The circles forming the halo around the outside of the labyrinth are sometimes called lunations because they are believed to comprise a lunar calendar. With such a calendar, one can determine the date for Easter (the first Sunday after the first full moon after the spring equinox).

When making a labyrinth, the lunations take as much time as the rest of the labyrinth combined. Such small circles are almost impossible to make with tape. However, if you are energetic, you can make little lines that look like rays coming out of the labyrinth. The distance between the rays may be calculated by dividing the diameter of the labyrinth by 36. So, in our 36-foot example, the diameter is 36 feet which, divided by 36, yields one foot. Hence, the rays are spaced one foot apart, from center of ray to center of ray. Alternatively, you can calculate the circumference of the labyrinth and divide by 114. The circumference equals the diameter times pi (3.1416). So here's the calculation for our example: 36 x 3.1416 = slightly more than 113. Divided by 114 it equals 11 and 29/32 inches). Pretty close to a foot. You don't actually have 114 rays. One was removed for the entrance, leaving 113. The top-most ray lies right on the central axis. The rays on the left side of the labyrinth are fractionally closer together than the rays on the right side.

The length of the rays is the same as the distance apart, which in this case is 12 inches. However, that includes the thickness of the line. So, if you are using three-inch tape, the rays actually extend nine inches (12 minus 3) beyond the outer circle.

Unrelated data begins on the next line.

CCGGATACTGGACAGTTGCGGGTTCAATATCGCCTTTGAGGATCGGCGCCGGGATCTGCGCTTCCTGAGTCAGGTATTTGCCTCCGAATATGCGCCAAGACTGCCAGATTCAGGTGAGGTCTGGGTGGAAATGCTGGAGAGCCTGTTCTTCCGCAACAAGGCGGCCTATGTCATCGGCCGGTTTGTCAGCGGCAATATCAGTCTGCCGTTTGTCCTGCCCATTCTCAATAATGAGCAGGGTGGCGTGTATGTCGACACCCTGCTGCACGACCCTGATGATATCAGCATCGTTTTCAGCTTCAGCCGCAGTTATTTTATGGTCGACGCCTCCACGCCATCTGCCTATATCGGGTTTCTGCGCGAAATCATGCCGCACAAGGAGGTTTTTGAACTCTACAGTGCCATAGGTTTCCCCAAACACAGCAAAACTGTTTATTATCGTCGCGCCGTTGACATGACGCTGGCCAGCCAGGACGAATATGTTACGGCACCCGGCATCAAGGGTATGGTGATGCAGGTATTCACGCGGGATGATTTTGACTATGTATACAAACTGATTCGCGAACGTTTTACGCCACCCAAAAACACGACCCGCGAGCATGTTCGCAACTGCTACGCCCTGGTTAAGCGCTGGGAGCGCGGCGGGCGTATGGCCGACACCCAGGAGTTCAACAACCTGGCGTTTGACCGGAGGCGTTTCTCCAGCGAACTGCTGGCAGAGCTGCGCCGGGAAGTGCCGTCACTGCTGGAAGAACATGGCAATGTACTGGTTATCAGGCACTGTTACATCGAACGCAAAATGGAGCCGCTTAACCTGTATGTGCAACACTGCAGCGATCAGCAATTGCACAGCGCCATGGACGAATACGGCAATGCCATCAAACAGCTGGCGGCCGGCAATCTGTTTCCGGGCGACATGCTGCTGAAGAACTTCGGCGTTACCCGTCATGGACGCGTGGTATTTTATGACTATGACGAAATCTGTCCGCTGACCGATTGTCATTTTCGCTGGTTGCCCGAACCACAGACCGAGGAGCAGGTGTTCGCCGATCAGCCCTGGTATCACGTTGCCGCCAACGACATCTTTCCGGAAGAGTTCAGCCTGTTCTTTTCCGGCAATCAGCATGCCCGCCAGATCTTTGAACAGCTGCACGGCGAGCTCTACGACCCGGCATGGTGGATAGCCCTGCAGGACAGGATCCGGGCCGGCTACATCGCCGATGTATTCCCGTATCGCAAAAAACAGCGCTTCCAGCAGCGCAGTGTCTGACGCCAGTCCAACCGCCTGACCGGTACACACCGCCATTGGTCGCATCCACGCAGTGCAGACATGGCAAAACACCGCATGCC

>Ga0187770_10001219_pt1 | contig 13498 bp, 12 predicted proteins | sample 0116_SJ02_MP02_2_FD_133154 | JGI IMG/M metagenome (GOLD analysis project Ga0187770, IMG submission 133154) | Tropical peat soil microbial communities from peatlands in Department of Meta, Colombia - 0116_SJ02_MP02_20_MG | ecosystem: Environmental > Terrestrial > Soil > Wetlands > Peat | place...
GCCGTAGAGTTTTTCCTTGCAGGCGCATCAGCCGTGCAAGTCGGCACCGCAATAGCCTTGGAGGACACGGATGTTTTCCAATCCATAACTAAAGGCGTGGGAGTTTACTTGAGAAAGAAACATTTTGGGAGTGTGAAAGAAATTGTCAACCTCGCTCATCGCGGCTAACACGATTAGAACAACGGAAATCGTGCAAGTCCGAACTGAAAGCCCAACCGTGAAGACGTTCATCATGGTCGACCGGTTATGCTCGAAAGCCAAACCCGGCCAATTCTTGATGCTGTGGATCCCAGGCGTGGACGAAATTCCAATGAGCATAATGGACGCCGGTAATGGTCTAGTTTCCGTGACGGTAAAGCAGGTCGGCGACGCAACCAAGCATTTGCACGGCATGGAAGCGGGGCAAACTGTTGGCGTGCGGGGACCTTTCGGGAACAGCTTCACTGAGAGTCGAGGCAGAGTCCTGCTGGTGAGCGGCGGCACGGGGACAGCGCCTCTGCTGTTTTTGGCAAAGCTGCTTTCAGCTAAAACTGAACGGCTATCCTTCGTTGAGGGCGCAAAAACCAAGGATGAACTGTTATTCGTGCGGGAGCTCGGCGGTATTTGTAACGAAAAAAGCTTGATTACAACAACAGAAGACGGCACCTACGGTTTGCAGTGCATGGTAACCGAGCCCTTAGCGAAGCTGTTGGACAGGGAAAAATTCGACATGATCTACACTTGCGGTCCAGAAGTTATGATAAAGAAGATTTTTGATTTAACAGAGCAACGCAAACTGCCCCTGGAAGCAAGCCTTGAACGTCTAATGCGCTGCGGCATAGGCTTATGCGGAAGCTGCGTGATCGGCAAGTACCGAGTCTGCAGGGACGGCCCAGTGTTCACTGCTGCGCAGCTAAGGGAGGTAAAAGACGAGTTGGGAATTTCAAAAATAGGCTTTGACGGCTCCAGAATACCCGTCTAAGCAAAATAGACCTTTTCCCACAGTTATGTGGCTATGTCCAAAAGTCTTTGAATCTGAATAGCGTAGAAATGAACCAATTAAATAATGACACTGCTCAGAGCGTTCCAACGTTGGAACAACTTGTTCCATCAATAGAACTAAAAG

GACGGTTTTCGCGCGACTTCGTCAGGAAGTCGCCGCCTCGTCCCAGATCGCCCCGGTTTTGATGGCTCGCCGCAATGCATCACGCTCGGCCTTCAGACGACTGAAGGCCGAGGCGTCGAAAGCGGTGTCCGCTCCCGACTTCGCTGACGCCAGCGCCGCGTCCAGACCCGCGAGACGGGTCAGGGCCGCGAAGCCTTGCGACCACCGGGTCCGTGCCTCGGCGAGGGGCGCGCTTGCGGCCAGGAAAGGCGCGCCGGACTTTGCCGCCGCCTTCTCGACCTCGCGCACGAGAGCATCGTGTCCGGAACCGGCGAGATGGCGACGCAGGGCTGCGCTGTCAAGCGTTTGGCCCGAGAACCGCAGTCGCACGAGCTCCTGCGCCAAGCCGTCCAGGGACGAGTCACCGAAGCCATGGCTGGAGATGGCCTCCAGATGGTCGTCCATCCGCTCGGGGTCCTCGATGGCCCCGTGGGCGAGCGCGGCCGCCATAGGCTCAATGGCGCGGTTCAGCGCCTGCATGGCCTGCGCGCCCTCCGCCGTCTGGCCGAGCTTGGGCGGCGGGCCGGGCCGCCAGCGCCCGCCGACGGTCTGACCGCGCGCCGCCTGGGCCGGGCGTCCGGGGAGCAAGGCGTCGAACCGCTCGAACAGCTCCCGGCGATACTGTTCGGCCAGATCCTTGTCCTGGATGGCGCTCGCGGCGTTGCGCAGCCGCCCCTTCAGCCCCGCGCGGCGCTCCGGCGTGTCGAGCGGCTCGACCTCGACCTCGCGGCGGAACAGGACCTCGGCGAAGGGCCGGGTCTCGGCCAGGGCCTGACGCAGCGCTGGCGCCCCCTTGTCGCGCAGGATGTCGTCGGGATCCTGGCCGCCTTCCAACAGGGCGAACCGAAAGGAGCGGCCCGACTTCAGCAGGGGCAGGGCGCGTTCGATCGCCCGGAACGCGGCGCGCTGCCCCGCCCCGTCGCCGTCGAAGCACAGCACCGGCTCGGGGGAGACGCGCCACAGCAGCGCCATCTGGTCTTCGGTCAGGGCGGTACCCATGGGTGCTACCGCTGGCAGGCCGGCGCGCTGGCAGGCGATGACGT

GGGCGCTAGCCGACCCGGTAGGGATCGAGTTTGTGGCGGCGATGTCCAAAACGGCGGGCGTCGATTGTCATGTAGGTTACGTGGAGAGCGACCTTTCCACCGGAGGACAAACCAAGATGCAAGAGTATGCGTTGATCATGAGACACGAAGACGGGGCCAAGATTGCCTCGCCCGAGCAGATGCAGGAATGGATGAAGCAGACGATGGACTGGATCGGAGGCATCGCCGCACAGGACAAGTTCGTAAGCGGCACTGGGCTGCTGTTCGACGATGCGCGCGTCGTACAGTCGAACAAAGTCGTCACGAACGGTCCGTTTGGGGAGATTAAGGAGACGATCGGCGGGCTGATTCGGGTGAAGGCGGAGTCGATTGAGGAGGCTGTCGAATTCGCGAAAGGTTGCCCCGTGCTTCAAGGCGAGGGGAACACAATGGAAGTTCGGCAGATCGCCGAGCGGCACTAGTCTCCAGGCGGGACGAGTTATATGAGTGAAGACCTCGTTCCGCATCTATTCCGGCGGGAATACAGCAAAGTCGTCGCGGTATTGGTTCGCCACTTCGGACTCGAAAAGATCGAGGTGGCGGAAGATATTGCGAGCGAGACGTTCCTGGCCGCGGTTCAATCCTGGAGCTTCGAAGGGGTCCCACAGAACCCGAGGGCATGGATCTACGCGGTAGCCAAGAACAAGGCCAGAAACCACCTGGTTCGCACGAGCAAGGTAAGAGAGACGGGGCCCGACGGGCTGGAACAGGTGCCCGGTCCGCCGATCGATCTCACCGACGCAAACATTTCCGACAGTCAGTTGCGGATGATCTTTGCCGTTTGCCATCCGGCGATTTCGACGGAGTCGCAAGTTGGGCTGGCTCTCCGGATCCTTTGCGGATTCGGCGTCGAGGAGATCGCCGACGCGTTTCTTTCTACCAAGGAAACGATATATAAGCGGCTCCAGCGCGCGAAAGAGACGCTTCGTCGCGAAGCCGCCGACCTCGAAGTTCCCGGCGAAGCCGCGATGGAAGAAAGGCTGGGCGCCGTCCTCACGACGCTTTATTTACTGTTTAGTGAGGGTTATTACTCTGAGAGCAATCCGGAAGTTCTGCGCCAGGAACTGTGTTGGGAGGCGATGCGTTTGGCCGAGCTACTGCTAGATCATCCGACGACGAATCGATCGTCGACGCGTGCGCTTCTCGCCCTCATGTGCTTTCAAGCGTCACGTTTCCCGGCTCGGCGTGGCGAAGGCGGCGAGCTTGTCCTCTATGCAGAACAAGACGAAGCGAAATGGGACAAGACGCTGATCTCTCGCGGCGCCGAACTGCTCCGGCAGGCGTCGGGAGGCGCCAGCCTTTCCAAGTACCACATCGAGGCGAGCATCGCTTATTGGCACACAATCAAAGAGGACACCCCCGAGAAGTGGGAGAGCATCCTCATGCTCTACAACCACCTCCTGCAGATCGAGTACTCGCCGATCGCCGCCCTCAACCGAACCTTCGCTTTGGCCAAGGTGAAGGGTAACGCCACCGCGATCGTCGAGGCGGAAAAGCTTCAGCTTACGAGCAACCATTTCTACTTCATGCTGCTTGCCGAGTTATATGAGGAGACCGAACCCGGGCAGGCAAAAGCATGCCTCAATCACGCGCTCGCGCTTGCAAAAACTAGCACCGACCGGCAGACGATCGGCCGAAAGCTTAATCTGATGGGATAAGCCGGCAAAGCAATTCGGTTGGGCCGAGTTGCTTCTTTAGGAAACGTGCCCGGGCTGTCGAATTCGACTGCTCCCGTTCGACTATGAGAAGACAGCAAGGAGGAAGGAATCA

Similarly, in spacing the rays, they are one foot apart, less the thickness of the tape. So, if you are using two-inch-wide tape, the open space between the pieces of tape will be 10 inches wide. Make a little marker out of cardboard to help you easily set this spacing.

The distance from the labyrinth entrance to the first ray on either side of the entrance is equal to one-half the distance between the rays. If the rays are one foot apart, the first rays would be six inches on either side of the entrance.

Voila, you have made a Chartres-pattern masking tape labyrinth


Before you remove the tape, take a photo of your labyrinth. While you're at it, send me a copy. Be sure to provide for volunteers to help you remove the tape, which will take almost as long to pull up as it took to put down. A putty knife is helpful for getting under the edges.


The beauty of using masking tape is that the labyrinth can be altered to go around obstructions, such as pillars. If there are pillars in the space where you are installing the labyrinth, you can do several things. One is to put a pillar in the center of the labyrinth and size your labyrinth to fit within the next row of pillars. A second possibility is to incorporate the pillars within the labyrinth.

If there is a pillar in the center, there will be no place to attach the measuring guide. Here's a solution. Measure the dimensions of the pillar and draw them on a piece of posterboard. Then use a compass to draw a circle that goes around the shape of the pillar, just touching the corners. Cut out the segments bordered by the circle and the pillar (shaded area in illustration to the right) and tape them on the floor next to the pillar, forming a circle. Proceed as before, this time having someone hold the guide to the edge of the circle, moving it slightly each time you reposition the rope (rather than having a center post). The person at the other end of the guide can be sure that it lines up with the center of the pillar. This will be accurate enough to get a usable result.

For pillars towards the outer edge of the labyrinth, just route the circuits around them as necessary. With tape, anything is possible. See drawing to the right.

Diagram showing how to encircle a pillar.




Drawing of a labyrinth with pillars in it and paths diverted.



If these instructions are not clear, please feel free to email us with your questions, comments and suggestions. Many thanks.

contact us by email